This afternoon on KUOW radio station in Seattle, Washington, I listened to a story about Seattle police who do their work on horseback. The officer who works in the equine division described a situation in which the officers and horses are in the street taking a break. He said something like this:
People look up at us drinking our coffee sitting on horseback and say, "Well, that looks like an easy job." But they have no idea how many hundreds of hours go into training a 1200-pound horse to be calm in downtown traffic. It takes a lot of hard work to make it look easy.
The same is true of dancing, skiing, acting, ice skating--and writing. Like so many activities that look easy when they are done well, writing is a skill. It takes plenty of effort to make it look easy.
Many people compliment my writing. They tell me it is so simple and clear. I accept that as high praise--it is so simple. As someone who has been writing for decades, I hope my writing does seem simple. But it isn't simple doing it. As with the equine police, a lot goes into what you see.
Here is my "simple" recipe:
I spend at least 30 minutes on each entry to this blog. The longer entries take me more than an hour. If my topic involves research (Test: How to Address an Envelope, Formatting User Instructions, etc.), it may take me 90 minutes or more from start to finish.
My writing usually goes quickly because I know what I will write. I never just start writing. Sometimes, though, I start with a seed of an idea (for example, the equine police officer's job looking easy) and see where the topic takes me.
Usually I write a first draft that includes everything but a conclusion. Then I reread and edit. In this step, I catch the mistakes I have made. Although I make a few mistakes in punctuation and grammar, most of my errors are lapses of logic--places where something I suggested does not flow from the facts I have provided. Other times I have exaggerated or misspoken, and my editing task is to pare down to the truth.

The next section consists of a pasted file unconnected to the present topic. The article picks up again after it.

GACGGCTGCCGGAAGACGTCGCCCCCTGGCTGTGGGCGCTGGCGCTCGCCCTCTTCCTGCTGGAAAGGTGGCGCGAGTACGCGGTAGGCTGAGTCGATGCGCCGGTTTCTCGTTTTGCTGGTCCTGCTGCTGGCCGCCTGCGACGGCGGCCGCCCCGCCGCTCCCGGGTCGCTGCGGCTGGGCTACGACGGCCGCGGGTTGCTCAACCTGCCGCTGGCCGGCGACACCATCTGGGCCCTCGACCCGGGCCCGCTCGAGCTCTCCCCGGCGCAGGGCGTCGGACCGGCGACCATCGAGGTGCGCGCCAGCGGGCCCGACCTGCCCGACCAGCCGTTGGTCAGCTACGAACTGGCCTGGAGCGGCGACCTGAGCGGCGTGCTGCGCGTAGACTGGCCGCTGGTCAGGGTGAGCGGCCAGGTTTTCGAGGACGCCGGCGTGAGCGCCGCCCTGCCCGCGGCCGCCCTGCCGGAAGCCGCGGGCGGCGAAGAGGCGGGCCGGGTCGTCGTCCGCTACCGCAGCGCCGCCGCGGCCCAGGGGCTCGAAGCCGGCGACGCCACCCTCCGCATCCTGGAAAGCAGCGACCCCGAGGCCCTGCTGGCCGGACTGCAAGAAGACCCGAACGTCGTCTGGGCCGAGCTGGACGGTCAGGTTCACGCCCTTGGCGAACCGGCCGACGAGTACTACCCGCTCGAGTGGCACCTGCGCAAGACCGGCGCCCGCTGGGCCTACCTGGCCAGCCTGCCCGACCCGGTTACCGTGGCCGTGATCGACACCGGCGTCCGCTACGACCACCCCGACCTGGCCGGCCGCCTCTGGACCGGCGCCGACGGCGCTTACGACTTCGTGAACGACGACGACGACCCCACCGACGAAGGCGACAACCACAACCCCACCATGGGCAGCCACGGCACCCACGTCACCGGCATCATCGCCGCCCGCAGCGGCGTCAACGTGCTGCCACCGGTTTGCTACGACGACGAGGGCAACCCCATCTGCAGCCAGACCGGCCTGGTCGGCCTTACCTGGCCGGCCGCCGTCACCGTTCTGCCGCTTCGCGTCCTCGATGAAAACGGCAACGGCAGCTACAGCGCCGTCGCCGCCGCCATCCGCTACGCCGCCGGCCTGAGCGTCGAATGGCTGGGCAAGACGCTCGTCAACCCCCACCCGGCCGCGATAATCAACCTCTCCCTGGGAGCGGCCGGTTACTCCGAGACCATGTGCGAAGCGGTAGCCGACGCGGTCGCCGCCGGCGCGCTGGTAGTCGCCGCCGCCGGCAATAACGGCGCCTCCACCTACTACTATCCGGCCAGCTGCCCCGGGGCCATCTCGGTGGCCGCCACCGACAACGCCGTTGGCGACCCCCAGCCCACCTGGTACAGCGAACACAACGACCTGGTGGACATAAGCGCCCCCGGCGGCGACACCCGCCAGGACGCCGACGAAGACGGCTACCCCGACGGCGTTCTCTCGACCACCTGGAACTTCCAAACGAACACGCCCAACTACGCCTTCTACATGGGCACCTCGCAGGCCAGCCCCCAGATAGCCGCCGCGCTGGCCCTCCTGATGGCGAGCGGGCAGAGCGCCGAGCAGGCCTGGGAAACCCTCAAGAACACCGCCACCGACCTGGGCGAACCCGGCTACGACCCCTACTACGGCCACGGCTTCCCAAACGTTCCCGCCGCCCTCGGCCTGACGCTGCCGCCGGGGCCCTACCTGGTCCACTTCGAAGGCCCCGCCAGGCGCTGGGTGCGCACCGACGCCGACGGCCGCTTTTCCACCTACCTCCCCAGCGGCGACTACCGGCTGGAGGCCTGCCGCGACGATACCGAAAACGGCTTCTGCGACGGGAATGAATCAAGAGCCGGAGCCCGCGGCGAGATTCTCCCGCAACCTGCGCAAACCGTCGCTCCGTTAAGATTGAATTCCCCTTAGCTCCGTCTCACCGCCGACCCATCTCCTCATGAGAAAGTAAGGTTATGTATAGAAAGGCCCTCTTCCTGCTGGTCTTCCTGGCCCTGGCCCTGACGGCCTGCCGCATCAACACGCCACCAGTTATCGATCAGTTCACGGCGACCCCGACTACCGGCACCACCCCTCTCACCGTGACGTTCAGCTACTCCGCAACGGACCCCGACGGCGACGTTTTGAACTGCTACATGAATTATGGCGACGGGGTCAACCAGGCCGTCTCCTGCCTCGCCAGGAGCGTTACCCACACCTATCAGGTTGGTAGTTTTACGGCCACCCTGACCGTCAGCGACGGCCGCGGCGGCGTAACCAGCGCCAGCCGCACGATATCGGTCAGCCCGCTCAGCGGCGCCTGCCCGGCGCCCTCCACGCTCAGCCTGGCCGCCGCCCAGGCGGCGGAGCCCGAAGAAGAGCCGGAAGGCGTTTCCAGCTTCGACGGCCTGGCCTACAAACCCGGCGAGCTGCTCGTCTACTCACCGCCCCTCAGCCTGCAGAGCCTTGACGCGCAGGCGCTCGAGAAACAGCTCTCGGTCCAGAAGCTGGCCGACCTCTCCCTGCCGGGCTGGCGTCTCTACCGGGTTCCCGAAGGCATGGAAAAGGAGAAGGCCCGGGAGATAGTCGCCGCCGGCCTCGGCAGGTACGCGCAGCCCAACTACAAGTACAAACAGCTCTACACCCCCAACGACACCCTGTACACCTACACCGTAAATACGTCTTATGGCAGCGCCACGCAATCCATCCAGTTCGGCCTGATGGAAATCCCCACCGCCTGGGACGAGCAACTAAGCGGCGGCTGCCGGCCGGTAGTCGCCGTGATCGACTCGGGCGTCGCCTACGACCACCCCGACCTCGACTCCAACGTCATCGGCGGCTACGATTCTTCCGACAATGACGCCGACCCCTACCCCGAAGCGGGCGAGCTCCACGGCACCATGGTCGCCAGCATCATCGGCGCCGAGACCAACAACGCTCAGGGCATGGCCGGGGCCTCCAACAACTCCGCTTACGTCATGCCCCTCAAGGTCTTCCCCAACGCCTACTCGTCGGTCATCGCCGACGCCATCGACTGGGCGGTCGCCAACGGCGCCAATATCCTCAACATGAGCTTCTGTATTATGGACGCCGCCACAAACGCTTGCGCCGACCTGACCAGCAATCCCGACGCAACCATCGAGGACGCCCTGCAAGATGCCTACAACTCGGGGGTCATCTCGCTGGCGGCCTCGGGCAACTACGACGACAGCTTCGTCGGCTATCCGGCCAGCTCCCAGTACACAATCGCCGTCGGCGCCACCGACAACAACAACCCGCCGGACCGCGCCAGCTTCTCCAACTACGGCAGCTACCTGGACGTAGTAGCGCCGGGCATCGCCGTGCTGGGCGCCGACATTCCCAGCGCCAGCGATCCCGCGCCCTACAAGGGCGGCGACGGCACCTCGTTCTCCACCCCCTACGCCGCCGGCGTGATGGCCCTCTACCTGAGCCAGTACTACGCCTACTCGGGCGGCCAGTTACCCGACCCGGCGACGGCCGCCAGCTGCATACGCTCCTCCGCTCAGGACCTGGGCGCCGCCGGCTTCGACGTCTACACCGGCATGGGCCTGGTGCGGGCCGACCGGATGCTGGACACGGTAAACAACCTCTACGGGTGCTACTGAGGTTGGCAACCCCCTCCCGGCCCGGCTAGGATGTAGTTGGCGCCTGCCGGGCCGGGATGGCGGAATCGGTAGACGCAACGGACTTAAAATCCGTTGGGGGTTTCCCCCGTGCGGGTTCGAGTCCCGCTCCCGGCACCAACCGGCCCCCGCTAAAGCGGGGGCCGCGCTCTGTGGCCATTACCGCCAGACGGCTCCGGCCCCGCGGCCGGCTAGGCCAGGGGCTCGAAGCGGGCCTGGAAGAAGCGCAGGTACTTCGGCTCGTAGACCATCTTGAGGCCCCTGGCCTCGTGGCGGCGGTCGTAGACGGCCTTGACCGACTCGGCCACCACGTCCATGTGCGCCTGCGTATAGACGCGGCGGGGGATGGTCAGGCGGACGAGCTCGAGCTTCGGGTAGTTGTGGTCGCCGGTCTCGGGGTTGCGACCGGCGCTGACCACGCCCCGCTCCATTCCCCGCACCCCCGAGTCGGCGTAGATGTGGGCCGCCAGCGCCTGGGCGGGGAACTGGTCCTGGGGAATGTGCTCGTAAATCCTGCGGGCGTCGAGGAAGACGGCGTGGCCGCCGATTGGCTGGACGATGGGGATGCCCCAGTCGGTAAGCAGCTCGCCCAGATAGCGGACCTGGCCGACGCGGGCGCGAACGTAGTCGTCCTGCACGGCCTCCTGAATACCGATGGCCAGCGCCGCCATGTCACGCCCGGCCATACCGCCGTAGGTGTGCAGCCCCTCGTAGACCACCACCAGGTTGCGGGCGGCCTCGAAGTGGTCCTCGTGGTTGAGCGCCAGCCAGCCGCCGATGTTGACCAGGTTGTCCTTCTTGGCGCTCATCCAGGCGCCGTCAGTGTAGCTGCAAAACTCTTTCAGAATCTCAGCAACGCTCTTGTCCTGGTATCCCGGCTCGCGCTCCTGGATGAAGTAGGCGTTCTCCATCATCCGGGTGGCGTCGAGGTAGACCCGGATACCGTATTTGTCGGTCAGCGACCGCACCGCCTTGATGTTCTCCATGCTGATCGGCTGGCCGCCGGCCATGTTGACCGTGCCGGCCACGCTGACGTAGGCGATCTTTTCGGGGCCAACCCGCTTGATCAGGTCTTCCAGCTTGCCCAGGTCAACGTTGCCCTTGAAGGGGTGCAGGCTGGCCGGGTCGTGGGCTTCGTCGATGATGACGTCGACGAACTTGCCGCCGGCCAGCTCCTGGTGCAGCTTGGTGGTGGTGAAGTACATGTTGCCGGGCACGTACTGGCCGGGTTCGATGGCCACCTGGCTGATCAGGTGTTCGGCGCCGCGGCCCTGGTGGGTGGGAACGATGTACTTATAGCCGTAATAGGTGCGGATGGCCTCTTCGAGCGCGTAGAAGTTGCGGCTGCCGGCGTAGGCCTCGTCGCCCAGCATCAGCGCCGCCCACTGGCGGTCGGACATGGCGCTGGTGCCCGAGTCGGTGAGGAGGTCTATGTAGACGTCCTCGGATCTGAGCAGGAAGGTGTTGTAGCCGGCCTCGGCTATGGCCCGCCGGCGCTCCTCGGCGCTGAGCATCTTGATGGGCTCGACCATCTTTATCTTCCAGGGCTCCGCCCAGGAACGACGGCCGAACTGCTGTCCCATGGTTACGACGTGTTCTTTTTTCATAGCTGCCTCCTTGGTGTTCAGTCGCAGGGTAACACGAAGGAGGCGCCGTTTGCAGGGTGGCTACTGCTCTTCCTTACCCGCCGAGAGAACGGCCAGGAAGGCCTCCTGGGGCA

Once I have eliminated errors and untruths, I read aloud. I listen for places where the words are jarring, and I tinker with them until they flow. I also notice dull words and repetition, and I spend time polishing and thinking of fresh expressions. I cut whole sentences that may be well written but aren't necessary. (For example, the paragraph above used to have another sentence about telling the truth. But since I had made my point, I cut it.)
Next I typically read through in search of a conclusion. Occasionally something brilliant comes to me quickly. Most of the time, though, brilliant is a level I don't quite reach, and I settle for satisfactory. If you, my reader, were paying me a lot of money for my words, I would stay with it until brilliance blossomed. But since you are reading for free, I quit with only a satisfactory conclusion if it's time to make dinner or watch my favorite TV show (or if my daughter announces, "Mom! You said you'd be done in 10 minutes!").
When I have written the conclusion, I do a final check for spelling errors, subject-verb agreement that may have gotten out of whack with editing, and any other tiny blemish. Then I publish.
The next day I read the entry again, and sometimes I find something that isn't as clear as I had thought. So I fix it and republish.
I go through the steps above even though--or because--I have been writing for 20+ years.
Easy, isn't it? Just like being an equine police officer.